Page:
Cooper And Wiggins Score Three TDs On Senior Day
ECU Board of Trustees Approve a Three-Year Extension for Pirate Head Football Coach
Fourth-Year Head Coach Reviews Spring Drills, Talks About Current State Of Program
Watch Ruffin McNeill and Cody Keith discuss the Third Annual Mack Attack Golf Tournament.
Watch an interview with Coach McNeill following ECU's fifth practice of the spring.
Watch an interview with Coach McNeill following ECU's fourth practice of the spring.
Watch interviews with Coach McNeill, Warren Harvey and Phil McNaughton following ECU's third practice of the spring.
Watch interviews with Coach McNeill, Damon Magazu and Daniel Drake following ECU's second practice of the spring.
ECU vs. Ohio (USA Today Gallery)
East Carolina vs. Louisiana - R+L Carriers New Orleans Bowl - AP Photos (12/22/12)
AP Photos: Football vs. UAB
AP Photos: East Carolina at North Carolina
AP Photos: East Carolina at Southern Miss
When former Pirate defensive back and assistant coach Ruffin McNeill came home three years ago, the return offered a promise of renewed Purple and Gold passion.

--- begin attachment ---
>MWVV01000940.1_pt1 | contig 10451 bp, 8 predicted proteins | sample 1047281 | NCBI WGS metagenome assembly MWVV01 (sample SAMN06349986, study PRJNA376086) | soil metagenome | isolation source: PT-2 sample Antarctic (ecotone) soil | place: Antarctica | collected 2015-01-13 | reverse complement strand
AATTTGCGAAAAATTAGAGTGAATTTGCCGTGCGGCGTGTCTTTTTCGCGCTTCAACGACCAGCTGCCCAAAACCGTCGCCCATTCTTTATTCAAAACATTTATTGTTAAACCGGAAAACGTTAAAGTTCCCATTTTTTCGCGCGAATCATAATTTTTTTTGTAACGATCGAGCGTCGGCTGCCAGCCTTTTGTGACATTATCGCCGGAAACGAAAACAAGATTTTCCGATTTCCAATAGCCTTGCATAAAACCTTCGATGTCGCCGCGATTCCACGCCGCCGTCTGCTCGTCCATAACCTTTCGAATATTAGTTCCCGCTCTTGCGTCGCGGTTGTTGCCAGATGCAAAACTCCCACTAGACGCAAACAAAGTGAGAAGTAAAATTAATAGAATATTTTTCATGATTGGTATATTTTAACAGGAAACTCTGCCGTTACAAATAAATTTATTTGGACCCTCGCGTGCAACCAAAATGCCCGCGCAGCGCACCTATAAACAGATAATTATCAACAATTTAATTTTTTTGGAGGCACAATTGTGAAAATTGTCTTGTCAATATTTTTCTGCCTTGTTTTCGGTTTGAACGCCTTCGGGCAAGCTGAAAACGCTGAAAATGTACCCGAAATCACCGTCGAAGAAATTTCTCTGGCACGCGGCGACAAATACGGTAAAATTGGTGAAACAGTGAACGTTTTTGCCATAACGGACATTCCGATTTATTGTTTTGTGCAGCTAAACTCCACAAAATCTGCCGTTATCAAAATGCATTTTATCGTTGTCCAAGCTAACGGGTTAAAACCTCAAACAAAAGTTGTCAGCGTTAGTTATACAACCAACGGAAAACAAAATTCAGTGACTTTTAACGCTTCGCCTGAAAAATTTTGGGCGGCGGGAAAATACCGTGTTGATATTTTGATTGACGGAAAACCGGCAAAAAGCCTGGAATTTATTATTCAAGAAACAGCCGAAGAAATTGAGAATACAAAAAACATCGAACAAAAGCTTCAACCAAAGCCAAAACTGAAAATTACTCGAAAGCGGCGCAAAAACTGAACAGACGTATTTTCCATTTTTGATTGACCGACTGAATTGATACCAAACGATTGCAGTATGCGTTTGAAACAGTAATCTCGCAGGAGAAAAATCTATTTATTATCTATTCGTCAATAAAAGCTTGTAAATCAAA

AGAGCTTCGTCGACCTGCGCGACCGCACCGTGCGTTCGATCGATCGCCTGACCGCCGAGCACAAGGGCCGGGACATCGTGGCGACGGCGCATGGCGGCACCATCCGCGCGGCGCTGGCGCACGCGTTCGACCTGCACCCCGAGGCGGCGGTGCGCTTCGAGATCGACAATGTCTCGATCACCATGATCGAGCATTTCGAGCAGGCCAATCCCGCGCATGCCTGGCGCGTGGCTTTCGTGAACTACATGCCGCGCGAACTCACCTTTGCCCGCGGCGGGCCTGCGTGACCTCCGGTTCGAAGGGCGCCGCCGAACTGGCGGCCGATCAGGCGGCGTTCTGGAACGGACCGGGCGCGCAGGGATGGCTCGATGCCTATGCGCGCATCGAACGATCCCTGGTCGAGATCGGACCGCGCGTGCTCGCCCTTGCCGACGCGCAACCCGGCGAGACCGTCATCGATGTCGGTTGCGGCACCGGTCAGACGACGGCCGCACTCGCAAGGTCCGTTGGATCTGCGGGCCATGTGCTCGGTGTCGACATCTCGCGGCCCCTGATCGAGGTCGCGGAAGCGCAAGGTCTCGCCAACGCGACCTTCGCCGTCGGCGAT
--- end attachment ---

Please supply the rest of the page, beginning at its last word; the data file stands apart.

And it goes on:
Not to mention, plenty of excitement with a plethora of points on offense, a resurgency on the defense side of the ball and more bowl destinations as well.
McNeill, who starred as a four-year letterman in the late 1970s, was appointed East Carolina's 20th head football coach on January 21, 2010 after completing a 10-year stay at Texas Tech.
The Lumberton native has delivered on those pledges during his initial three campaigns, which also marked his 25th, 26th and 27th overall seasons coaching at the collegiate level.
After rewriting the school's offensive record books in 2010 and adding a few more entries a year later, McNeill's efforts on the recruiting trail, dedicated off-season commitment and family approach resulted in a competitive balance that allowed the Pirates to match their highest regular season win total since 1999 last fall.
Perhaps more impressive than ECU's 8-5 overall mark in 2012 was the program's 7-1 Conference USA ledger and divisional co-championship. McNeill rallied the Pirates to five-straight league wins to close out the year, creatively mixing an explosive offensive attack that was sparked by a first-year quarterback and a hard-hitting, turnover-producing defense.
McNeill's 2012 edition, young by most standards with 17 juniors and nine sophomores who made starts throughout the season, ranked among the nation's top 40 in both pass offense and fumble recoveries. Stuck in the idle position with a 3-3 record in early October, the Pirates used a 42.0 scoring average to close the schedule with triumphs in five of the last six games to earn the school`s sixth post-season appearance in seven years.